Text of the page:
On August 28th, 1963, over 200,000 men and women descended upon Washington, D.C. Had an alien observer looked down on this from orbit, it would surely have been a curious site: What a remarkable capacity this species has to form groups!
Such a distant observer might have compared it to other earthly sights, such as the buzzing of a beehive or the march of an ant colony. Certainly they shared something in common. Yet this would have missed that this collective unit was also a gathering of individuals. Hundreds of thousands of unique personalities joined to demonstrate commitment to something greater than themselves: the ideal of justice.
It might not have been obvious to our alien anthropologist that the gathering expressed deep rifts in the community, frustration at the systematic disenfranchisement of an entire race. It might not have been clear that the footfalls of each individual rang with suffering, and hope against all odds for something better.
We know better. Our species has a deplorable capacity for cruelty, especially toward outgroups and deviants within-group. At the same time, we also have the power to cooperate and achieve great things when we come together.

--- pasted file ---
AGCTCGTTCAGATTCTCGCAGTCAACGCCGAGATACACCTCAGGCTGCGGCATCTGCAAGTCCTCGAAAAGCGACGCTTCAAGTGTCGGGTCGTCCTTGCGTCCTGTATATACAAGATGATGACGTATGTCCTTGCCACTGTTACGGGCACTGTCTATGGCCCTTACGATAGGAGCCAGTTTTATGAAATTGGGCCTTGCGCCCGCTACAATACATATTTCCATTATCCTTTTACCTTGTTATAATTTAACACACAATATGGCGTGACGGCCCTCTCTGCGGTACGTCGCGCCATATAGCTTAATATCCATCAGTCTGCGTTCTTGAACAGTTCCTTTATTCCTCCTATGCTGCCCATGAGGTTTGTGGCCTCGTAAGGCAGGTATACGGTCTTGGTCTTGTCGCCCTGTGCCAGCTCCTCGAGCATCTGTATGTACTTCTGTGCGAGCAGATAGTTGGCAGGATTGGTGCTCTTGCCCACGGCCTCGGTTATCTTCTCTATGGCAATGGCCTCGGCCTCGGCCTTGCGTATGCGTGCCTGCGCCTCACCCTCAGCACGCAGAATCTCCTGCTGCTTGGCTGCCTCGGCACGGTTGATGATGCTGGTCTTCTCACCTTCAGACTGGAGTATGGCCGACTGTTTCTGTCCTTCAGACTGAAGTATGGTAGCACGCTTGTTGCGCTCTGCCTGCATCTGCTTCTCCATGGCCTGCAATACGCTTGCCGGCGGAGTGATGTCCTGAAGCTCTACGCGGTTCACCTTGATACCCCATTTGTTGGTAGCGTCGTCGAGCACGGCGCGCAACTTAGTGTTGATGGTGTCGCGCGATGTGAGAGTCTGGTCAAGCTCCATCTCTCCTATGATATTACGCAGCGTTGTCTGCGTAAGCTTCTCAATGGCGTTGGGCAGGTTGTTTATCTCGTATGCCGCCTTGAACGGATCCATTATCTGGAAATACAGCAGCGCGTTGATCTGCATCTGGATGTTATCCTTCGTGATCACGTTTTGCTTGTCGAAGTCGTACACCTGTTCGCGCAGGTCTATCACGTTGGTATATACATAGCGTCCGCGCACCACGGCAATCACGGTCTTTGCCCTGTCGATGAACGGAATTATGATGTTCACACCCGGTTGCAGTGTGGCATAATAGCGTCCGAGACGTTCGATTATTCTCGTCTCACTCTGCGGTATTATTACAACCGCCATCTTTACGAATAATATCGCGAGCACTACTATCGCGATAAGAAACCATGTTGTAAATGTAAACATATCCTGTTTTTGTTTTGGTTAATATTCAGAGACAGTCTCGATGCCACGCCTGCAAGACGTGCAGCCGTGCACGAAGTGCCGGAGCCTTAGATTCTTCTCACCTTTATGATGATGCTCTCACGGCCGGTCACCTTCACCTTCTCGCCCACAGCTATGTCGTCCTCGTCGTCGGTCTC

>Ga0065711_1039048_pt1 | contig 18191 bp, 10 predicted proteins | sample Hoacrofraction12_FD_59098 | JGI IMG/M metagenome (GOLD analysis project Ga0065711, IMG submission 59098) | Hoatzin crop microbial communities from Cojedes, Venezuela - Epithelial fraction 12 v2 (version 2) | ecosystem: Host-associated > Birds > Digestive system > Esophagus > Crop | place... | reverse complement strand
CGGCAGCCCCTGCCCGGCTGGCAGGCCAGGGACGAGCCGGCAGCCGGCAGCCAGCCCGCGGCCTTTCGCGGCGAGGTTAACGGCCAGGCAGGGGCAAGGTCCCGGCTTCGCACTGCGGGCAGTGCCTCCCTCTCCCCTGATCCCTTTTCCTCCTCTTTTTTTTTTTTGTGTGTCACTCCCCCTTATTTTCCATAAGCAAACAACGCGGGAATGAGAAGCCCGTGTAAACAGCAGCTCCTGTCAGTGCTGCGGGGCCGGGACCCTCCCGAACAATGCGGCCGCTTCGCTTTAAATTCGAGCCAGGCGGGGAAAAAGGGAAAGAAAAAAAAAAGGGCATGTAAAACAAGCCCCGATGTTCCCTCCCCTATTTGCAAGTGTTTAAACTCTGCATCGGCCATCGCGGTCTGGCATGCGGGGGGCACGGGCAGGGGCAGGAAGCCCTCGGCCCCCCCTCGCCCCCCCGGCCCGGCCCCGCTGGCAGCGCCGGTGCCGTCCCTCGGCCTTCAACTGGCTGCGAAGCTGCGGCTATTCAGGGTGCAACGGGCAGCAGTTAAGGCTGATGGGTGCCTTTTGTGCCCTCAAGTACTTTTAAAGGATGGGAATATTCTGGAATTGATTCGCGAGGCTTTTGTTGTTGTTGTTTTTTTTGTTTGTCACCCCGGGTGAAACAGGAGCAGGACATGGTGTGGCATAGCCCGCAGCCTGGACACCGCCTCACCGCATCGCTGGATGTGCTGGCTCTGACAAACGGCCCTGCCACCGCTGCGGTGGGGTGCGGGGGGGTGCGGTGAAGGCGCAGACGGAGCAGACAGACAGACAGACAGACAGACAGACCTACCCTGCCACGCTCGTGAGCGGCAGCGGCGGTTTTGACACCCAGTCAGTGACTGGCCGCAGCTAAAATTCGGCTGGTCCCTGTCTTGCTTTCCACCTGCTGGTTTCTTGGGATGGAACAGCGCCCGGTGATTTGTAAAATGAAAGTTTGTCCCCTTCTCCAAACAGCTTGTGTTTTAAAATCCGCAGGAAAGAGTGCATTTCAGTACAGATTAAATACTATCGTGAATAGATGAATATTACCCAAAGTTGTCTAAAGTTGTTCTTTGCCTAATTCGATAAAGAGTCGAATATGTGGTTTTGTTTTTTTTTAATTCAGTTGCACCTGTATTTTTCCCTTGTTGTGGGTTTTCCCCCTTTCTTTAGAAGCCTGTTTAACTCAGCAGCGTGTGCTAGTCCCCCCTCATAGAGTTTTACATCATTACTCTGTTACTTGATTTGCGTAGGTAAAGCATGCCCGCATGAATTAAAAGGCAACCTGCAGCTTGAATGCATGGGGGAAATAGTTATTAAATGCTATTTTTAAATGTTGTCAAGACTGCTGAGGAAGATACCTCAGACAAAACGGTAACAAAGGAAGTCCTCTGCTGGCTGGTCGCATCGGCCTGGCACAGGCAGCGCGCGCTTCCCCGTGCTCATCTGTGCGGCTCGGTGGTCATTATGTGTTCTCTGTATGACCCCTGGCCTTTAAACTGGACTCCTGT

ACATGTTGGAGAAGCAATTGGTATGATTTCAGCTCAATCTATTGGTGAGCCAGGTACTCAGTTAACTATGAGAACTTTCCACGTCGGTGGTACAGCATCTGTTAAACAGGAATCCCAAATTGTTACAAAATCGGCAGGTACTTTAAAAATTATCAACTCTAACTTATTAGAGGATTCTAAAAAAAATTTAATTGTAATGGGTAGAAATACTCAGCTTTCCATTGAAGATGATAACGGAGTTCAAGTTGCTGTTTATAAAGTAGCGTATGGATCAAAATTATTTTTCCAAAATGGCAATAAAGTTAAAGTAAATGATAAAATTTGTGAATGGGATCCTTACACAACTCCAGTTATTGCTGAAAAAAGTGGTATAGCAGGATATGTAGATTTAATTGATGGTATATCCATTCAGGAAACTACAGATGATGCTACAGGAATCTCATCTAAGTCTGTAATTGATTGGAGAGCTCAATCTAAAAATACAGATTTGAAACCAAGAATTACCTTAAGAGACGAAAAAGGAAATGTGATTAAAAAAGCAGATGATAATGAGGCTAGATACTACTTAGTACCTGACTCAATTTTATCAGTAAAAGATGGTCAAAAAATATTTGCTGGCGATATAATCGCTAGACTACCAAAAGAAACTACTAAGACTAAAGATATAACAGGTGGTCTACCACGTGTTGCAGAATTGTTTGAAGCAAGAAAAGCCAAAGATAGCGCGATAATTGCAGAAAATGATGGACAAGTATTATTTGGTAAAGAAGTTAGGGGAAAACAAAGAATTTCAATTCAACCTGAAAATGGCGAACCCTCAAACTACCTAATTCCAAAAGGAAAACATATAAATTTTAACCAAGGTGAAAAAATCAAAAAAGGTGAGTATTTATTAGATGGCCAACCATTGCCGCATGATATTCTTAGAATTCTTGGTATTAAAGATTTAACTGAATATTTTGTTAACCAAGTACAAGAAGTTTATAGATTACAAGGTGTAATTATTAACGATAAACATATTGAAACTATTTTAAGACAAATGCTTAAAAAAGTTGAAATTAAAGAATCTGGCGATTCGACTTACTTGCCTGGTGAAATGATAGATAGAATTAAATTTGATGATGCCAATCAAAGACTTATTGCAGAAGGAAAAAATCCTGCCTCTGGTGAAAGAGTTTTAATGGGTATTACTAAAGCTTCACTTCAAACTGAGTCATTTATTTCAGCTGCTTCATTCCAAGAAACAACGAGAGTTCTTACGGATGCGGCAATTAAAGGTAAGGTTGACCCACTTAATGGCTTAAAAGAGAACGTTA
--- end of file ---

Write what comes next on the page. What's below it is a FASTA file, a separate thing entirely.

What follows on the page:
Society and culture
To belong to a group, to embody its goals, is to transcend oneself.
A society is more than the sum of its constituents; a group will emerges that moves in ways no single member may direct or predict. It transcends the individual in both degree and kind. At the same time, individuals participate in that greater movement, part and parcel of it, and may dissent as part of the greater process.
We are social animals, said Aristotle. Nearly two and a half millennia later, it still rings true. Our urge to form associations is bred into us by evolution. Groups able to organize around common goals out-competed those who could not, and we are the genetic results of the more successful groups.
This is not always a rosy situation: groupishness is good for in-group cooperation, but also fosters nastiness toward other groups as well as deviants within the group.
Yet, for better or worse, we cannot deny ourselves. We are tribal by nature. And in taking part in groups, we reach toward something larger than ourselves.
Nor could we ever truly get outside the social, even if we tried. Even a hermit in solitude, gazing across untouched wilderness, sees that wilderness through the eyes of a culture. One continues to think in the language and categories of one’s society. It is no more possible for a human to exist without culture than to exist without a physical body. Culture is part of our very being.